Urease Test- Principle, Media, Procedure, Result, Uses
The urease test is a biochemical test that detects the presence of the enzyme urease in microorganisms. Urease is an enzyme that catalyzes the hydrolysis of urea into ammonia and carbon dioxide. The production of ammonia raises the pH of the medium, which can be detected by a color change of a pH indicator.
The urease test is useful for identifying and differentiating various bacteria, especially those that cause urinary tract infections, such as Proteus, Klebsiella, and some Citrobacter and Yersinia species. It can also be used to identify other bacteria that produce urease, such as Brucella, Helicobacter pylori, Cryptococcus, and some Corynebacterium species.
The urease test can be performed using different media, such as agar slants, broth tubes, or disks. The most commonly used medium is the urea agar base (Christensen agar), which contains urea and phenol red as a pH indicator. Phenol red turns from orange-yellow to bright pink when the pH rises above 8.4. The test can also be performed using a rapid urease test kit, which involves placing a gastric biopsy sample on a urea broth with a red phenol indicator and observing for a color change within minutes.
The urease test is simple, inexpensive, and reliable. However, it has some limitations, such as the variability in the speed of urease production among different organisms, the possibility of false-positive results due to peptone hydrolysis or autohydrolysis of urea, and the need for proper storage and buffering of the medium.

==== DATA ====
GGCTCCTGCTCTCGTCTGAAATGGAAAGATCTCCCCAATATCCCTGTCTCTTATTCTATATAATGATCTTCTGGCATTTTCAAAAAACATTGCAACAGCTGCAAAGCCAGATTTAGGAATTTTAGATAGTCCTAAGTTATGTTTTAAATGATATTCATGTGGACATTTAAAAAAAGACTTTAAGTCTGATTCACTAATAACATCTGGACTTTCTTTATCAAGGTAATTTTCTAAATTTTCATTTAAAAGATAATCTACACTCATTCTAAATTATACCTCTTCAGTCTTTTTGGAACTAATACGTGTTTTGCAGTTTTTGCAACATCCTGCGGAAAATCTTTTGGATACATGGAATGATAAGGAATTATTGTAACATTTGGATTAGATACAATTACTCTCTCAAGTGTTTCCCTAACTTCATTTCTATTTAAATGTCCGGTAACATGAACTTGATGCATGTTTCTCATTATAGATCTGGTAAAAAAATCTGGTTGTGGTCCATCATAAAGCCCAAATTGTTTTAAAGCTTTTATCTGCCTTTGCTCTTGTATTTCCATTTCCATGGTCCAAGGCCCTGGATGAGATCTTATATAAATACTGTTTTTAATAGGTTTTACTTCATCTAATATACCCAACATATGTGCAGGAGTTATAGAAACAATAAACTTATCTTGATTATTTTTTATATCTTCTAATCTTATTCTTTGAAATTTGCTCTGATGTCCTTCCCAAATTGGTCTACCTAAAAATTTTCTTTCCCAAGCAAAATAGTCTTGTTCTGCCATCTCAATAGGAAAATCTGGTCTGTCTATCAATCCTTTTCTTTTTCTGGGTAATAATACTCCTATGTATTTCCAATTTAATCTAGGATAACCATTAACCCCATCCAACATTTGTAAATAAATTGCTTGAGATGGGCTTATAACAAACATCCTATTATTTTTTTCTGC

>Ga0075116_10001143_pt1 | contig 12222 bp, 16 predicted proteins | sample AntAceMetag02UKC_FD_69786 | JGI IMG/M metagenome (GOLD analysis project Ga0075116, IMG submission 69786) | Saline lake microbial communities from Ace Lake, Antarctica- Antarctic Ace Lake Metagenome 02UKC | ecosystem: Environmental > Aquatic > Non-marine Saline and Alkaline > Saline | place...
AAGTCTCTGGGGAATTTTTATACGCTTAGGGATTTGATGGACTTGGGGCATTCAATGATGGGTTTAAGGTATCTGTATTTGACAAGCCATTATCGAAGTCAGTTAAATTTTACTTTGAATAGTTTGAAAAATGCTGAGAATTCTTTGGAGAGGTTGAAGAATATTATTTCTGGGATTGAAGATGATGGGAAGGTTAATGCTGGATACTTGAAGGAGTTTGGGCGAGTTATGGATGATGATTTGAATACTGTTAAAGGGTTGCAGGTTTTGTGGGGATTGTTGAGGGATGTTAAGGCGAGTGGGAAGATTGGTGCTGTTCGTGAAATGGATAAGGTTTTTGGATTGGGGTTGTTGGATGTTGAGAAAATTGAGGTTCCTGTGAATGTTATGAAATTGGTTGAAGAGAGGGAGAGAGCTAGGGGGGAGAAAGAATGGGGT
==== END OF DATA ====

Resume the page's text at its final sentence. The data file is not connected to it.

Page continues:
In this article, we will discuss the objectives, principle, procedure, result interpretation, control organisms, uses, and limitations of the urease test in detail.
The urease test is a biochemical test that detects the ability of microorganisms to produce the enzyme urease, which hydrolyzes urea into ammonia and carbon dioxide. The test has two main objectives:
- To test the ability of an organism to use urea as a sole source of nitrogen and produce alkaline fermentation.
- To differentiate urease-positive organisms, such as Proteus, from other members of the Enterobacteriaceae family and other bacteria that do not produce urease.
The test is useful for the identification of several genera and species of bacteria that are associated with human infections, such as urinary tract infections, gastric ulcers, brucellosis, and cryptococcosis. The test can also be performed as a rapid test on gastric biopsy samples to detect the presence of Helicobacter pylori, which is a major cause of peptic ulcers and gastric cancer.
The urease test is used to detect microorganisms that are capable of hydrolyzing urea with the enzyme urease. Urea is a product of the decarboxylation of amino acids and is found in urine and other body fluids. Hydrolysis of urea produces ammonia and carbon dioxide, which raise the pH of the medium and change the color of the indicator phenol red from orange-yellow to bright pink.
The urease test is especially useful for the identification of Proteus species, which are highly urease-positive and can cause urinary tract infections and wound infections. Proteus species can rapidly turn the entire medium pink within 24 hours or less. The test can also differentiate Proteus from other non-lactose-fermenting bacteria, such as Salmonella and Shigella, which are urease-negative.
Other members of the Enterobacteriaceae family that can be tested using the urease test include Klebsiella, Enterobacter, Citrobacter, Yersinia, and some Providencia and Morganella species. These organisms may produce weak positive reactions in 6 hours or more or delayed positive reactions after 24 hours or longer.